Pesticides are a big environmental story. And under Trump, they are much in the news. But pesticide regulation, and its political, environmental and public health fallout, is an older and more complex tale. The Backgrounder explains how the rules work (and don't), and provides leads and resources for your reporting.
Great Plains (IA KS ND NE MO SD)
"The Trump administration has named Wisconsin’s top environmental regulator to lead the Environmental Protection Agency’s (EPA) Midwest regional office."
"Nebraska regulators will hear final arguments for and against TransCanada Corp’s proposed Keystone XL pipeline this week before deciding whether to approve its route later this year, the last big hurdle for the long-delayed project after President Donald Trump gave it federal approval."
A federal court has ruled unconstitutional a Utah law that made undercover filming of livestock operations illegal. What's it mean for similar laws elsewhere? The latest WatchDog has the story, plus news on protecting whistleblowers, a digital journalist's legal guide, shielding of climate info and leaked government reports.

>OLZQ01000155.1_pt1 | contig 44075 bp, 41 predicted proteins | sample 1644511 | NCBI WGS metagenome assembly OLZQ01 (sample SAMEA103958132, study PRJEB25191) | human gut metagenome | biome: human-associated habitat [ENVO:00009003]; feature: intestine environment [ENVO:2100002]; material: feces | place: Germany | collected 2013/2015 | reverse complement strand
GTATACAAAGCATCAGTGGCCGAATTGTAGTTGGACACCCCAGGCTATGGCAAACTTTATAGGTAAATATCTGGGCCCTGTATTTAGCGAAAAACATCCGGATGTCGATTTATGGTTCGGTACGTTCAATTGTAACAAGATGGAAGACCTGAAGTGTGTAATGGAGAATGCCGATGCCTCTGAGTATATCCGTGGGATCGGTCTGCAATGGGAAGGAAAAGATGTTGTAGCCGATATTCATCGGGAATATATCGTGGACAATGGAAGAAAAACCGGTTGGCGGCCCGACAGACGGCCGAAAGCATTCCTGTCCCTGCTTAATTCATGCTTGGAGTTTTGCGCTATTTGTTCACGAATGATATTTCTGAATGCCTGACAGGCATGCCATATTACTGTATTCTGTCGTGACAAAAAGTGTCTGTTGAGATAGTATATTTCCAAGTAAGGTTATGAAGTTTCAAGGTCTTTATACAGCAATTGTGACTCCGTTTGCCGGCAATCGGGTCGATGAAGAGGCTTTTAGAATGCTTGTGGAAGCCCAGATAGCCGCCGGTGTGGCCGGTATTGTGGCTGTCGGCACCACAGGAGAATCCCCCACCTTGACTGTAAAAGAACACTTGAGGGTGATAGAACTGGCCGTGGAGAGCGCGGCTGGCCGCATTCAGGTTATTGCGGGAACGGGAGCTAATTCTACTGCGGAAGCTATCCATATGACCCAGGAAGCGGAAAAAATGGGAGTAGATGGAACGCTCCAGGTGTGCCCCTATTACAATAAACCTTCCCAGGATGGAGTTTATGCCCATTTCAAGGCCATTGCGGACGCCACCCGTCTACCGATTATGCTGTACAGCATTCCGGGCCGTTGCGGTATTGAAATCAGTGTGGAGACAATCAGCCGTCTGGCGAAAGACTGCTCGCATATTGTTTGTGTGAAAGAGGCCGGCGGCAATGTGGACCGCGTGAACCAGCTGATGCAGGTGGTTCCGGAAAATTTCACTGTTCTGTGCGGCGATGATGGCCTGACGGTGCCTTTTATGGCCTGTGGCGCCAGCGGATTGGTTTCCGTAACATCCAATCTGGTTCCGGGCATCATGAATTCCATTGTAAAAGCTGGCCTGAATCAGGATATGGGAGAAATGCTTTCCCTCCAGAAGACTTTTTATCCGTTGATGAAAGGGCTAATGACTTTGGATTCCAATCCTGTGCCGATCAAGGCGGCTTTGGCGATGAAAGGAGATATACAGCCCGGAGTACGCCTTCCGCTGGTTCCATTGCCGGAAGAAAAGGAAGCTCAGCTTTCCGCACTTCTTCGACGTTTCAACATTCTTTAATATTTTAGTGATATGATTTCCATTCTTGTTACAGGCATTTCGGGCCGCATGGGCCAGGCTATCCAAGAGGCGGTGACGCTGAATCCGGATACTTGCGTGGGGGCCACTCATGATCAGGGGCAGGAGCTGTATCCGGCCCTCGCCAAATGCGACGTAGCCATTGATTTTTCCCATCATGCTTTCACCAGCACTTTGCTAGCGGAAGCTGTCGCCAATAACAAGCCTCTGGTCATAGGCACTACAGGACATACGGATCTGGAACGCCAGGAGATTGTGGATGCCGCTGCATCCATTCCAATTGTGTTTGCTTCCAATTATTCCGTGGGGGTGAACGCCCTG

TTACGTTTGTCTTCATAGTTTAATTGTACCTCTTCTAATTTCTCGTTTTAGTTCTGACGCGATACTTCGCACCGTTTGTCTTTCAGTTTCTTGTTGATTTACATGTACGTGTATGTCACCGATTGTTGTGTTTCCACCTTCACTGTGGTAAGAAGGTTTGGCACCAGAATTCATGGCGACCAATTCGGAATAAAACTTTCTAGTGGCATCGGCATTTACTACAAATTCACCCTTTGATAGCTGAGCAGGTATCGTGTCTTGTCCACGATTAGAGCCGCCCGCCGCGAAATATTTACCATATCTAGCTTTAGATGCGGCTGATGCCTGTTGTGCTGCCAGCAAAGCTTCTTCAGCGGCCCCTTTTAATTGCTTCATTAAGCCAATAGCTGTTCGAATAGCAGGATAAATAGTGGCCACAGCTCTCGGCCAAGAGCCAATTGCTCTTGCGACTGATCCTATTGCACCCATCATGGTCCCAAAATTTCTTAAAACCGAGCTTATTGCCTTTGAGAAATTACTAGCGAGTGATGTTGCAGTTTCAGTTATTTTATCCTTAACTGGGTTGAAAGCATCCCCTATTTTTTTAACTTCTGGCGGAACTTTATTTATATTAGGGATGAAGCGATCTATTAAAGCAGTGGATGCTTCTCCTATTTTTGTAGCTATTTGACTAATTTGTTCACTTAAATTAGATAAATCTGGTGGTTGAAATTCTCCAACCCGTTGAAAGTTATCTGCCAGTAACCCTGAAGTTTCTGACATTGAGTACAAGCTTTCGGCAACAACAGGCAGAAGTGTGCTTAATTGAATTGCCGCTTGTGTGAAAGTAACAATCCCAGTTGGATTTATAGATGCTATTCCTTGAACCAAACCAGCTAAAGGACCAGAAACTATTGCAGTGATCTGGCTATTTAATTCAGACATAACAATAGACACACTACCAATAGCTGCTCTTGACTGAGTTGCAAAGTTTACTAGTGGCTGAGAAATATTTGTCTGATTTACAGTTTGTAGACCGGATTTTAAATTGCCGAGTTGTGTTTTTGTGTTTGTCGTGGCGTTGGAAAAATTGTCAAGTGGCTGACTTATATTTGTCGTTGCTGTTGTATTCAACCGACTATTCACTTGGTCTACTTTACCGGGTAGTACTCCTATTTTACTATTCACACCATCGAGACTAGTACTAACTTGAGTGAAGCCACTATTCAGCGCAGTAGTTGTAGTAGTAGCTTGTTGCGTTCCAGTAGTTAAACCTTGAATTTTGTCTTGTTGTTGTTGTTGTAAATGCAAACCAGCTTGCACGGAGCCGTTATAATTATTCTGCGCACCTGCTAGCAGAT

"Way up in northern North Dakota lies an old oilfield with a problem 60 years in the making."
"The Missouri Department of Agriculture announced July 7 it is banning the sale and use of dicamba products in Missouri effective immediately, after a second summer with numerous complaints of dicamba herbicides drifting and causing damage."
Even though big proposed budget cuts may be DOA for the Interior Department, it doesn't mean there aren't a wide range of land and resource-related stories emerging from the debates. The latest TipSheet sets the scene and offers a half-dozen ways to localize the Interior Department funding story.
"The grasslands of U.S. Great Plains have seen one of the sharpest increases in large and dangerous wildfires in the past three decades, with their numbers more than tripling between 1985 and 2014, according to new research."
"The Dakota Access pipeline leaked 84 gallons of oil in South Dakota early last month, which an American Indian tribe says bolsters its argument that the pipeline jeopardizes its water supply and deserves further environmental review."
"Every day is a test of endurance on the [Standing Rock Sioux] reservation, which encompasses 3,600 square miles of windswept prairie in North and South Dakota. Freezing in winter, baking in summer, the reservation's residents brave the elements in clusters of trailer parks and prefabricated homes. Some 40 percent of its 8,200 people live below the poverty line. Like other Native American communities, Standing Rock suffers from high rates of unemployment, alcoholism and suicide. The health care system is a shambles, and housing is so scarce that multiple families often cram into a single dwelling."